1800                                                                                                                                                                                                              $18
                                                                                                                                                                                                    1978 CA Standard
                                                             1600                                                                                                                                          1980 CA Standard
                                                             1400                                                                                          $1,272.03                                                                                                           $14
                                                                                                                                                                                                                              1987 CA Standard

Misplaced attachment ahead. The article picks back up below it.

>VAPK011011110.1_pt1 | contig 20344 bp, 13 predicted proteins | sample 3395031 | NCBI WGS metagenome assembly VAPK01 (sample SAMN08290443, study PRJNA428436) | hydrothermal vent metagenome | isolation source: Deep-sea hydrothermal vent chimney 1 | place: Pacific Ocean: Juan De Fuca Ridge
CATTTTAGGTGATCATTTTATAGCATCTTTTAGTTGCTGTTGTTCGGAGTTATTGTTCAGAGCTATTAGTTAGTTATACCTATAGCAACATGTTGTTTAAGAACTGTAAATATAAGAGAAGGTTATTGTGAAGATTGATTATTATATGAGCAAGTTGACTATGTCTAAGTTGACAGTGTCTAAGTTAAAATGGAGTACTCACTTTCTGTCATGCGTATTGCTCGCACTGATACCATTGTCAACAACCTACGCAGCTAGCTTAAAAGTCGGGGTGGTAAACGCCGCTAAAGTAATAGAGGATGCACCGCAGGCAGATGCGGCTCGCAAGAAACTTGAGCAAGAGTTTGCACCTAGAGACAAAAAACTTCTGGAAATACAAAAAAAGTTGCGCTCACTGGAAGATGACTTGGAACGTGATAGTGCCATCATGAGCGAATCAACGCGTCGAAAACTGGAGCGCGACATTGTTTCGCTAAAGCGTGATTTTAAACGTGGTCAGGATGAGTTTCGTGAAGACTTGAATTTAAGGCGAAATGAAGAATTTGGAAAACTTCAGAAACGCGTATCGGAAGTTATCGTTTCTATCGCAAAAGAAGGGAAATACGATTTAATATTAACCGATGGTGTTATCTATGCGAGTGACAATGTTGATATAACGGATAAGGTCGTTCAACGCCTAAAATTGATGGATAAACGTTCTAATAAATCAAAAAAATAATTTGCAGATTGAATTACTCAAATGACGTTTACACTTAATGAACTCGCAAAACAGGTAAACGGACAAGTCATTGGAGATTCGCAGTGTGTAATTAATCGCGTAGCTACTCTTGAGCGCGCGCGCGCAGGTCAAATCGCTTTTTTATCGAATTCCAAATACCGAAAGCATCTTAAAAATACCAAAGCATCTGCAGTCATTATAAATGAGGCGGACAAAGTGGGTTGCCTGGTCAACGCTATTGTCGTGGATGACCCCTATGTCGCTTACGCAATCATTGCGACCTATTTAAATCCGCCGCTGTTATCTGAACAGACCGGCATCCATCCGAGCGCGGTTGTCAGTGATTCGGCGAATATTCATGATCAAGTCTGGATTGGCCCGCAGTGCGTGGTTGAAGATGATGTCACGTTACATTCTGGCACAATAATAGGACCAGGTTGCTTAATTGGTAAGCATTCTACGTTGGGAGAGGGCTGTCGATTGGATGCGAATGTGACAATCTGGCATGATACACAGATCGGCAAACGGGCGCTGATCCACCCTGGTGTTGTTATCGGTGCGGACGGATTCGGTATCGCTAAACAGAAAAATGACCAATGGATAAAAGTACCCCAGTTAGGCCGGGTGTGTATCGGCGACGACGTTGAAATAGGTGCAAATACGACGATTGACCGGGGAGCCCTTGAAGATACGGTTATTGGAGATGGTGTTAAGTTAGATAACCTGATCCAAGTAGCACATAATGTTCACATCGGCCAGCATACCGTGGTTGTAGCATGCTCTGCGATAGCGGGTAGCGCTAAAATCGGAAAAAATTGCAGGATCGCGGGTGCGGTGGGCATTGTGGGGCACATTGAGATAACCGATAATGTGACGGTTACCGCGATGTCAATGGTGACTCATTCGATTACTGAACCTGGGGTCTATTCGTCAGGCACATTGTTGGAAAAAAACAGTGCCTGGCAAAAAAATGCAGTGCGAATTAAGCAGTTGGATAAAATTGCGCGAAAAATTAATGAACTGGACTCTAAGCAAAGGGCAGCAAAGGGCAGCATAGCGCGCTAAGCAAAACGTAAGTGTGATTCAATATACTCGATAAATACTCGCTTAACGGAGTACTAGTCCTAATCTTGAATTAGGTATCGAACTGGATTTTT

1200
                                                                                                                                                                                                                                 1990 NAECA Standard
                                                                                                                                             $999.08
                                                             1000                                                                                                                                 $893.58                                                                      $10
                                                                                                                                                                                                                                            1993 DOE
                                                              800

                                                              600                                                                                                                                               $576.11                                                        $6

                                                              400                                                                                                                                                                                   $462.99